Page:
April 3, 2008 / 2:17 AM / 10 years ago

Screen Actors Guild gets jump on labor talks

LOS ANGELES (Reuters) - The smaller of Hollywood’s two actors unions said on Wednesday it would give its larger, more militant sibling, the Screen Actors Guild, a two-week head start in opening the next round of labor talks with studios.

<p>Screen Actors Guild member Enos Doyle carries a sign on the picket line at NBC studios in Burbank, California February 8, 2008. REUTERS/Fred Prouser</p>

A day after SAG, which represents about 120,000 film and TV actors, announced it would commence contract negotiations on April 15, the 70,000-member American Federation of Television and Radio Artists said it would launch its own talks with producers on April 28.

The two unions had bargained together on their respective prime-time TV contracts for 27 years, but recent tensions between the two reached a boiling point on Saturday when AFTRA suspended their joint negotiating pact to go it alone.

The schism initially left unclear which union would go first in trying to reach a deal with the studios’ bargaining agent, the Alliance of Motion Picture and Television Producers, before their current contracts expire June 30.

Many in Hollywood had speculated the studios might prefer to begin talks with AFTRA, widely seen as less confrontational than SAG and more likely to agree to terms favorable to the industry, thus weakening SAG’s bargaining position.

However, SAG’s contract also covers work on movies, and Hollywood studios are eager to reach a settlement with actors as soon as possible to dispel jitters about the potential for renewed labor unrest that is already disrupting the film industry.

Seven weeks after the end of a tumultuous 100-day walkout by screenwriters, studios refuse to launch any production they cannot finish before the actors’ contract runs out on June 30, a date being treated as a de facto strike deadline.

Two sources close to the talks said AFTRA already had locked in its April 28 start date with the studios before SAG announced it would open its negotiations on April 15.

Acknowledging her union’s differences with its larger sibling, AFTRA President Roberta Reardon also noted that roughly 44,000 actors belong to both organizations.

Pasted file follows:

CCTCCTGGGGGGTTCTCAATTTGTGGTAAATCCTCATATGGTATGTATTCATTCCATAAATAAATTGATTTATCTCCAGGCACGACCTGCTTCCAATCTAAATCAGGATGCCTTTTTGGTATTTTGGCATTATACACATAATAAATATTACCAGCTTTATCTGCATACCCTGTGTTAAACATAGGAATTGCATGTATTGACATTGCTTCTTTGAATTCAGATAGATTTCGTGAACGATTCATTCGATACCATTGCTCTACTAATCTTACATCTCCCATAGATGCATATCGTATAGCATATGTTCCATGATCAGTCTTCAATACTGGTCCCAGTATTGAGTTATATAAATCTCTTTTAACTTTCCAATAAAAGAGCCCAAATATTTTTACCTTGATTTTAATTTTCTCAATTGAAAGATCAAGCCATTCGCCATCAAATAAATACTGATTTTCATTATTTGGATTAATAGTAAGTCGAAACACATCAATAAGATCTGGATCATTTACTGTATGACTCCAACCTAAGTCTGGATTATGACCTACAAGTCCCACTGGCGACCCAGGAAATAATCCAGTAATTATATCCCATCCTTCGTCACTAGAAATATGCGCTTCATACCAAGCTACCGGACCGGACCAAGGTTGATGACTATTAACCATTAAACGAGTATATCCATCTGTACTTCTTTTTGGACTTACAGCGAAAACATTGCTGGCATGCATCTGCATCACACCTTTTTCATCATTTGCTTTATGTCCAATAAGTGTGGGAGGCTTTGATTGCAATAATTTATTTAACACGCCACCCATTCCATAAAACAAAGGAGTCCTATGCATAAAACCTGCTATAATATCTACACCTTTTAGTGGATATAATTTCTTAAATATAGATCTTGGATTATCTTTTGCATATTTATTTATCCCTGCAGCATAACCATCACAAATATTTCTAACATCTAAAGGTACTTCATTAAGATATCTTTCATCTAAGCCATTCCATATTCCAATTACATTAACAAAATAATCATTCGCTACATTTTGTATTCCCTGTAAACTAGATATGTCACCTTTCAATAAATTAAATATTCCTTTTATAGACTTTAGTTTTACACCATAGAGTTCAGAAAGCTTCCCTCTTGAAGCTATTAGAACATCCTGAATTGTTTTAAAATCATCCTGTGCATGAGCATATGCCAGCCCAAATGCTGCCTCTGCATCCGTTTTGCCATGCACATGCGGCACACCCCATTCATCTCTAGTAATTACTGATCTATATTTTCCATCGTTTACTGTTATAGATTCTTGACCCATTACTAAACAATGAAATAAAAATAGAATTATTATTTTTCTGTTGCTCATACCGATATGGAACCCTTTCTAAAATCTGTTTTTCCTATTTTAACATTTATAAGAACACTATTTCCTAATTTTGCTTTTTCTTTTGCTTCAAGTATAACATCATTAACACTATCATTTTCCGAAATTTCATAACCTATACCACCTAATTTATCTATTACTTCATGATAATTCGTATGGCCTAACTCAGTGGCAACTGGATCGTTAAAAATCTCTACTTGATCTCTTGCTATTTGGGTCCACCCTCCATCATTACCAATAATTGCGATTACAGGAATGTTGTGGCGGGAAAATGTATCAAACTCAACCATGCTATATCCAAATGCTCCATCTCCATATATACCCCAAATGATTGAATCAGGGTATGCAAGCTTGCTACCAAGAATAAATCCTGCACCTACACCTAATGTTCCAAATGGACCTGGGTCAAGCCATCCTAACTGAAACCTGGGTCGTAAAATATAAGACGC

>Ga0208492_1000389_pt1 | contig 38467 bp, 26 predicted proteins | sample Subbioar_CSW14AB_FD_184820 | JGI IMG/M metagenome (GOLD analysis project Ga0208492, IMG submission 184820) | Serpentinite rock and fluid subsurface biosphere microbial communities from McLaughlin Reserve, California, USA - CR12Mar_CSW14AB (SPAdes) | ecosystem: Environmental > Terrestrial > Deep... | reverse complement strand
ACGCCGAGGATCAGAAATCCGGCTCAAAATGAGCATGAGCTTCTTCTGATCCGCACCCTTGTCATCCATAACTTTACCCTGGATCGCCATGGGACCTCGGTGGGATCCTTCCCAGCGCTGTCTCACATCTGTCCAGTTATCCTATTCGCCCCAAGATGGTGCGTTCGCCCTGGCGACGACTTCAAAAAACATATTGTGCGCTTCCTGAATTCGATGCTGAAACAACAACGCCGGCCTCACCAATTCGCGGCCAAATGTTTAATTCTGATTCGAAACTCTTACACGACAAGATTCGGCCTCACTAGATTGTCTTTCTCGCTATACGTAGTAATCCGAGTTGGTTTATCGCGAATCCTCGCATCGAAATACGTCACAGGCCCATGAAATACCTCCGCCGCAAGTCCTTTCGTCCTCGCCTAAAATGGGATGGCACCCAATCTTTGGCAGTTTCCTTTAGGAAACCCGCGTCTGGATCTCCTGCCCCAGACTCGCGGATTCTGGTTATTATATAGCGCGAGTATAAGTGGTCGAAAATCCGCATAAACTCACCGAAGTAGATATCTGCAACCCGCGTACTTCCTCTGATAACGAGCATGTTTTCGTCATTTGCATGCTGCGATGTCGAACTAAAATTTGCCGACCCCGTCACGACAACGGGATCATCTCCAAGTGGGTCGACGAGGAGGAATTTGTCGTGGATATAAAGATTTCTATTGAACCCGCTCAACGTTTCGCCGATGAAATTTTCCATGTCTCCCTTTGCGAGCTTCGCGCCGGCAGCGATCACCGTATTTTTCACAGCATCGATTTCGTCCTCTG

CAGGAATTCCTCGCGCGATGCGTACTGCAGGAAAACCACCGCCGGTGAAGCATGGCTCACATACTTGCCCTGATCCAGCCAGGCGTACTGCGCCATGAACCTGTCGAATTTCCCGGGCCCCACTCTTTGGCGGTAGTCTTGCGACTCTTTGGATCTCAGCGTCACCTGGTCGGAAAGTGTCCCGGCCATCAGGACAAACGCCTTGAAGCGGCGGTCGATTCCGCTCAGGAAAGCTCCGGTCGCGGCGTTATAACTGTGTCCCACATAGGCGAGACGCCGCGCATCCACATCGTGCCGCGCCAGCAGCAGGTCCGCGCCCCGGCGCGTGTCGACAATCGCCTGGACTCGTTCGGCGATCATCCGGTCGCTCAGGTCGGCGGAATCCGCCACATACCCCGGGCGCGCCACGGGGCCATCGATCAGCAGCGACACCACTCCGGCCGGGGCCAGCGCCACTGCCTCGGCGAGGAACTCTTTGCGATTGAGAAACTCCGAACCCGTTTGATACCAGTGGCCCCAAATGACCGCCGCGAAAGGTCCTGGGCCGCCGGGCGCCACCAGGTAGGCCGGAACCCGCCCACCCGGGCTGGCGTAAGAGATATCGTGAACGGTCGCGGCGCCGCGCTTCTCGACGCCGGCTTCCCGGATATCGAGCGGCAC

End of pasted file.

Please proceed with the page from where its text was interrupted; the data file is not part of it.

“AFTRA has decided to let SAG go first because we feel it is in all of our interests for SAG to maintain its momentum and because we want to give the guild a reasonable opportunity to meet with the AMPTP,” she said in a statement.

“In our view, our proposed schedule should allow SAG sufficient time to work out a good deal with the studios,” Reardon added.

Representatives for SAG and the AMPTP declined comment.

The last SAG film and TV contract took just two weeks to negotiate, with those talks ending in January 2005. But the union is now controlled by a more militant wing that opposed the terms of the last deal and was subsequently elected on a pledge to take a tougher stance at the bargaining table.

SAG’s leaders, who were strong allies of the Writers Guild of America in its strike, have said they want to improve on the terms of the deals reached by the WGA and the Directors Guild of America earlier this year. But they have sought in recent weeks to play down the possibility of further labor strife.

The writers’ strike ended February 12 after the two sides reached agreement on a deal giving writers more money for work distributed over the Internet.

Neither SAG nor AFTRA have publicly disclosed their contract demands, but both unions share many of the same labor concerns as the writers, including a desire to win a greater share of revenue generated from new media.

Editing by Dan Whitcomb and Todd Eastham

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